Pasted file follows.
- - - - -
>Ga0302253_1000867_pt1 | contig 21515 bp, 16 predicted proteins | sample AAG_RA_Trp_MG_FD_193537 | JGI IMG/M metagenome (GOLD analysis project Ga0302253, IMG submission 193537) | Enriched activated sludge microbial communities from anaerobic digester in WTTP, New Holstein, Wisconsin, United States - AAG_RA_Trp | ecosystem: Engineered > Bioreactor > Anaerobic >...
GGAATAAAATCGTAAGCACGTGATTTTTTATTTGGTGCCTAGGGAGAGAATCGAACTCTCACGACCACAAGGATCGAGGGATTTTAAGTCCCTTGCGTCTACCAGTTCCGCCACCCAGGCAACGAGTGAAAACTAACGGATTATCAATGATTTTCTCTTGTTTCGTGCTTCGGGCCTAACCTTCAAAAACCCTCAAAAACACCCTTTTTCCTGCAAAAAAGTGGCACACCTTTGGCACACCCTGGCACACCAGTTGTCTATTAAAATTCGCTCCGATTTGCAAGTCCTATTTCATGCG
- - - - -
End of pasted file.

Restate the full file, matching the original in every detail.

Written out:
>Ga0302253_1000867_pt1 | contig 21515 bp, 16 predicted proteins | sample AAG_RA_Trp_MG_FD_193537 | JGI IMG/M metagenome (GOLD analysis project Ga0302253, IMG submission 193537) | Enriched activated sludge microbial communities from anaerobic digester in WTTP, New Holstein, Wisconsin, United States - AAG_RA_Trp | ecosystem: Engineered > Bioreactor > Anaerobic >...
GGAATAAAATCGTAAGCACGTGATTTTTTATTTGGTGCCTAGGGAGAGAATCGAACTCTCACGACCACAAGGATCGAGGGATTTTAAGTCCCTTGCGTCTACCAGTTCCGCCACCCAGGCAACGAGTGAAAACTAACGGATTATCAATGATTTTCTCTTGTTTCGTGCTTCGGGCCTAACCTTCAAAAACCCTCAAAAACACCCTTTTTCCTGCAAAAAAGTGGCACACCTTTGGCACACCCTGGCACACCAGTTGTCTATTAAAATTCGCTCCGATTTGCAAGTCCTATTTCATGCG